Ayub Khan, like Fawad Chaudhry, decided that in a modern state, matters of the calendar should not be left to the clergy and gave the task to the meteorological department. But in 1961, its decision was not accepted by the Karachi Ruet-i-Hilal Committee and parts of the country celebrated Eid on different days. It is said that the controversy occurred more than once during his tenure and that the Jamaat-i-Islami — an opposition party at the time — too was averse to accepting the state’s decision on when Eid was to be celebrated.
Because of this, Zulfikar Ali Bhutto took the matter to parliament and the committee was given legal cover. But as with the zakat issue, the law of the land has limited applicability when it comes to seemingly religious matters, for the state has its limitations.
And since then, little has changed. As the committee formed by Bhutto included provincial and local-level committees and the process of consultation, there is little large-scale opposition to the decision. But this does not stop the likes of Popalzai who are influential in their communities.
Mufti Shahabuddin Popalzai presides over a mosque in Peshawar, which dates back to 1842, and is followed by the residents of Peshawar, Charsadda, Mardan and other nearby districts, when it comes to moon sightings. The cleric charts his own path when it comes to dates because he disagrees with the methodology of the committee — he bridles at the lack of consultation, as did those who didn’t agree with the decision made by Ayub Khan.
In other words, as long as there is a Ruet-i-Hilal Committee which is deciding the sighting of the moon, there is bound to be someone, somewhere, who feels left out of the ‘religious’ voices being heard or the shahadats being considered and will establish his (or her, perhaps) own one and a half inch mosque.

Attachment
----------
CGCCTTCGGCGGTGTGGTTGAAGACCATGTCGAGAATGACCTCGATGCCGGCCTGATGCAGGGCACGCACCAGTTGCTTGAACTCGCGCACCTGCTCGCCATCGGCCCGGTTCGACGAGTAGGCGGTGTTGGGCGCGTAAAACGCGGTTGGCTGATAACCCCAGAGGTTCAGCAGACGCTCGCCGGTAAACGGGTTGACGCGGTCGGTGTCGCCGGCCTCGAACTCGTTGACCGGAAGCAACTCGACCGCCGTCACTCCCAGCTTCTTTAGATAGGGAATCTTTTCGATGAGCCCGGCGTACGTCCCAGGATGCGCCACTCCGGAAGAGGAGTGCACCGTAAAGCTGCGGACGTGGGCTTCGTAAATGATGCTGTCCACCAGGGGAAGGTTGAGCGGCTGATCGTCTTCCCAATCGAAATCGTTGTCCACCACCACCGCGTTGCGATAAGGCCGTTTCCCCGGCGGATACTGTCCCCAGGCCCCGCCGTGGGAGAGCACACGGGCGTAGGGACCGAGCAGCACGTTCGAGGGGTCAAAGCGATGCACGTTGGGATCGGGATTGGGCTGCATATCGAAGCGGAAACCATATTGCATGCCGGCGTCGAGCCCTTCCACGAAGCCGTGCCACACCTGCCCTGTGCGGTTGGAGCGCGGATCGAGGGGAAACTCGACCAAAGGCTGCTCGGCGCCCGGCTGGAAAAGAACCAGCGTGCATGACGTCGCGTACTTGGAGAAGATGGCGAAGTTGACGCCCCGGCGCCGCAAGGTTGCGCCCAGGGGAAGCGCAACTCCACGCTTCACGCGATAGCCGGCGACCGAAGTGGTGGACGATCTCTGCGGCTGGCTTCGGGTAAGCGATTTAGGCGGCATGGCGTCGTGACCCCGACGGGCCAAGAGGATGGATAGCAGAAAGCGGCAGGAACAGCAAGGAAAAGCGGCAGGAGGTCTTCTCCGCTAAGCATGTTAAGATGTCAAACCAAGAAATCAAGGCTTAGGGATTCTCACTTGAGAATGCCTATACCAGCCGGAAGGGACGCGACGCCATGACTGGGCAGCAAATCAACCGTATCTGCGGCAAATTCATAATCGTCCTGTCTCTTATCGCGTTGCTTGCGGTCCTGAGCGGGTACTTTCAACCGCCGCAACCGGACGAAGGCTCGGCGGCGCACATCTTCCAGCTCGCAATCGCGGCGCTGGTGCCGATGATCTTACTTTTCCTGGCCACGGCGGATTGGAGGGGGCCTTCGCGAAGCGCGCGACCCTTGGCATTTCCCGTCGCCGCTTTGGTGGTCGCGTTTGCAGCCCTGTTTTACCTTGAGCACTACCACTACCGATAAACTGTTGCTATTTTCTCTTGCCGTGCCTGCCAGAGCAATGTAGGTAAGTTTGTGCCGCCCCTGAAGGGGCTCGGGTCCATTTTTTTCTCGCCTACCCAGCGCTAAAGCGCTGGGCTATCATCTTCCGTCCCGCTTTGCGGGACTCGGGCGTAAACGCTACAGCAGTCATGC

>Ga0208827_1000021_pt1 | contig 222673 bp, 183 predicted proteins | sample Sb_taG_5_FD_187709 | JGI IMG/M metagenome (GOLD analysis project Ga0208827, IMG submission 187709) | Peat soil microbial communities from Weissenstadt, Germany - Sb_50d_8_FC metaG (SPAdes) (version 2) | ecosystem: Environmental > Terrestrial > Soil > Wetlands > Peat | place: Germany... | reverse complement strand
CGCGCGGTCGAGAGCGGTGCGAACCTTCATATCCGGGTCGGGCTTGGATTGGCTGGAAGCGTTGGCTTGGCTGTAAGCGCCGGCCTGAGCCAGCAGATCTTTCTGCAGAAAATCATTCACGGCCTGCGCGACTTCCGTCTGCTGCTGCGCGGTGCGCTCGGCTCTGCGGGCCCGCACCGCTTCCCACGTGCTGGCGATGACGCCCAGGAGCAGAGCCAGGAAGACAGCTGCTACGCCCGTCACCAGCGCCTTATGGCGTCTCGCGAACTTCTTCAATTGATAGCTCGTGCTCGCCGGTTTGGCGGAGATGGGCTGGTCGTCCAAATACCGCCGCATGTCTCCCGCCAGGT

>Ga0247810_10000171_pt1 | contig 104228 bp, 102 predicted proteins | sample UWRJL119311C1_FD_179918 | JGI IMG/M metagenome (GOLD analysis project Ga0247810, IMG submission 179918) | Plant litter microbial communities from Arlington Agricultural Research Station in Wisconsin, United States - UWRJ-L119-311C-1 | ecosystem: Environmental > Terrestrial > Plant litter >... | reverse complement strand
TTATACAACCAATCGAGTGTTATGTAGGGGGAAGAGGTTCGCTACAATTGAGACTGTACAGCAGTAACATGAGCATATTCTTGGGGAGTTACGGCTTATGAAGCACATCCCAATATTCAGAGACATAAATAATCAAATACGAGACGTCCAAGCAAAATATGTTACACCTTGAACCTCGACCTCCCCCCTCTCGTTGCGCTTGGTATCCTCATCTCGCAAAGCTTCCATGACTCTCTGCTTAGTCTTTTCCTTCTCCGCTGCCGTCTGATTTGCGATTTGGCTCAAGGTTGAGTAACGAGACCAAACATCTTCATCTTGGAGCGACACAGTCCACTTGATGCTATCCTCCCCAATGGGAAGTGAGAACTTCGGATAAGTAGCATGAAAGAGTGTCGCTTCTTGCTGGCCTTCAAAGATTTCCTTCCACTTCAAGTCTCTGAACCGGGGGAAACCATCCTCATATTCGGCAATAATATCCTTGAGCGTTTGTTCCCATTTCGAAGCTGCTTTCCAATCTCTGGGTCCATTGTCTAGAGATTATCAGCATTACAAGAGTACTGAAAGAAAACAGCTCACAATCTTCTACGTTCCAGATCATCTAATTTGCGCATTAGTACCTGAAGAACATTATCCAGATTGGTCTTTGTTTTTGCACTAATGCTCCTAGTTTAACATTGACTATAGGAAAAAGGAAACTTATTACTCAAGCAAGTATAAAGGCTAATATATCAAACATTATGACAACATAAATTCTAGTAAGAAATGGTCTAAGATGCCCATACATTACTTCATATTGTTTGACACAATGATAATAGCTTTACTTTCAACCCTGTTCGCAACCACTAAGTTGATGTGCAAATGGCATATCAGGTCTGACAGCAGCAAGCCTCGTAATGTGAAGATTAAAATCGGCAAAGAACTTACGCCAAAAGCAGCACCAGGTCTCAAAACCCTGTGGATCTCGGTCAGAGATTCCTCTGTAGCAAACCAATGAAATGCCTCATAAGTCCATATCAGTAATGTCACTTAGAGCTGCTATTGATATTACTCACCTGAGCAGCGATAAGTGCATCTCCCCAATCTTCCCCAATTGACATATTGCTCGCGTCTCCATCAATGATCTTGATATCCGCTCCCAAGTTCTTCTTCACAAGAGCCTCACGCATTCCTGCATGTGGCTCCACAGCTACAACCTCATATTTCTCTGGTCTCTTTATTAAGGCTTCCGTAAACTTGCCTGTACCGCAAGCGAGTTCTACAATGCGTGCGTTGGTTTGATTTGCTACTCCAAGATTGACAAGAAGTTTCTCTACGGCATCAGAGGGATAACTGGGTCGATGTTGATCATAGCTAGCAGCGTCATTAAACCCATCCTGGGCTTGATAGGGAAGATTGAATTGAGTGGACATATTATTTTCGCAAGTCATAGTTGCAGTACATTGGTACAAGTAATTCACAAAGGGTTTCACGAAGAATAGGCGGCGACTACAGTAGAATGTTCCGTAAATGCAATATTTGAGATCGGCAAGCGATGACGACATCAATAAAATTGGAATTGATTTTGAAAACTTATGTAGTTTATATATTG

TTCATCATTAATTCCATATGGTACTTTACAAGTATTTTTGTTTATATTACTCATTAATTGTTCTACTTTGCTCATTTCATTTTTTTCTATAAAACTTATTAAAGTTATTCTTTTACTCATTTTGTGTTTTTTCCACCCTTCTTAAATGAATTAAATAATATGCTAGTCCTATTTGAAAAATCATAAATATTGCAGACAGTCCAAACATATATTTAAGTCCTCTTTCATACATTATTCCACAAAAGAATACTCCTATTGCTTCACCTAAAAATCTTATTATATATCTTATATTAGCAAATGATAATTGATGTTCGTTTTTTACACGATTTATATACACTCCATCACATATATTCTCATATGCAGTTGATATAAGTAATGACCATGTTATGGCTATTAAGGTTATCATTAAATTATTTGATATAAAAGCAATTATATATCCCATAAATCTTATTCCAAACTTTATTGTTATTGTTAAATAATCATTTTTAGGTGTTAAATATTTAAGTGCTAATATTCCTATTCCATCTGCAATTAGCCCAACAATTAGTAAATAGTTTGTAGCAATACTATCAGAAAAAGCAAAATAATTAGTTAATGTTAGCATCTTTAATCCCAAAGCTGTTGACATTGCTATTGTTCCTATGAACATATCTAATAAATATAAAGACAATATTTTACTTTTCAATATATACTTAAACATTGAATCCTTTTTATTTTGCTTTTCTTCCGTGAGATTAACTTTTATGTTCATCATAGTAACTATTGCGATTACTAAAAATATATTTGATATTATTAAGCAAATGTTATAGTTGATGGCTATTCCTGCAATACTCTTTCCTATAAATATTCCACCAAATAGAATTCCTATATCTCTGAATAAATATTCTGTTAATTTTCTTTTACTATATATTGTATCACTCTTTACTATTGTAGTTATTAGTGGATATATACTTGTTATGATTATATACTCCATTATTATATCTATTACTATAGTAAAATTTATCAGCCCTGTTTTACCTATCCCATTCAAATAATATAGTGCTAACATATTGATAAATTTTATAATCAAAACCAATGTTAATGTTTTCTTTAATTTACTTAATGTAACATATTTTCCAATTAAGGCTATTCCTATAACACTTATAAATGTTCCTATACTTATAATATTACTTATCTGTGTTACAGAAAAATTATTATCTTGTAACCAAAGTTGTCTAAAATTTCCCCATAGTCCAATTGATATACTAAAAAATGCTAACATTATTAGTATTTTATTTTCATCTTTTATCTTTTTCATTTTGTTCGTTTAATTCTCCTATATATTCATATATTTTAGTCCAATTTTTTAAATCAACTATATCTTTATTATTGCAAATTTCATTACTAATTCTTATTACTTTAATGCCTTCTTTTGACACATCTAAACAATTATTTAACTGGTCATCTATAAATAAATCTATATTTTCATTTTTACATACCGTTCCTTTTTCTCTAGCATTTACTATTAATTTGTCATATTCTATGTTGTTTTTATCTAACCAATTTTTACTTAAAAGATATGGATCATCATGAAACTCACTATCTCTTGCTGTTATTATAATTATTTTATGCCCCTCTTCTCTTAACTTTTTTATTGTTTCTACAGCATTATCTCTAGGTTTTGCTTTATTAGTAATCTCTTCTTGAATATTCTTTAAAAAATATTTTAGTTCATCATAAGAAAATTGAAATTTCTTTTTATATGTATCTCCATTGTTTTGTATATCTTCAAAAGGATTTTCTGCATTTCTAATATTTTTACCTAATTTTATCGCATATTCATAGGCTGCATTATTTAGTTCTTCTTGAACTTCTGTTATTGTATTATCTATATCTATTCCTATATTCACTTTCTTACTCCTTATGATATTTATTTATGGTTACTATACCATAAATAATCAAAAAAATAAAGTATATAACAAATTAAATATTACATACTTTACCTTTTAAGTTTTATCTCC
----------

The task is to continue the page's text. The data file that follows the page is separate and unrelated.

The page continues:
But along with this, there is the larger issue of why Pakistan has not been able to determine Islamic dates in a more secular and technological manner. And this is because of the state’s relationship with religion as pointed out earlier. Because the state has shared a cooperative or symbiotic relationship, it has allowed the religious elements to flourish, due to which they jostle for space and negotiate with it. And in the process, they have also managed to win over a share of the state largesse. The Ruet-i-Hilal Committee is a case in point as is the Council of Islamic Ideology, which was headed by a member of parliament of the JUI-F from 2010 to 2016.
And no one needs to be told why it is difficult to withhold state generosity from those who have gotten used to it — from the car industry to the steel mills to the clergy.
These larger issues will have to be addressed if the state — and not just Fawad Chaudhry — decides that national unity and harmony require technology to determine when Eid is to be celebrated. Demonstrating the efficacy of science or forcibly sending Popalzai out of the country on the eve of Eid — as was apparently done one year — may not be enough.
The writer is a journalist.
Published in Dawn, June 2nd, 2020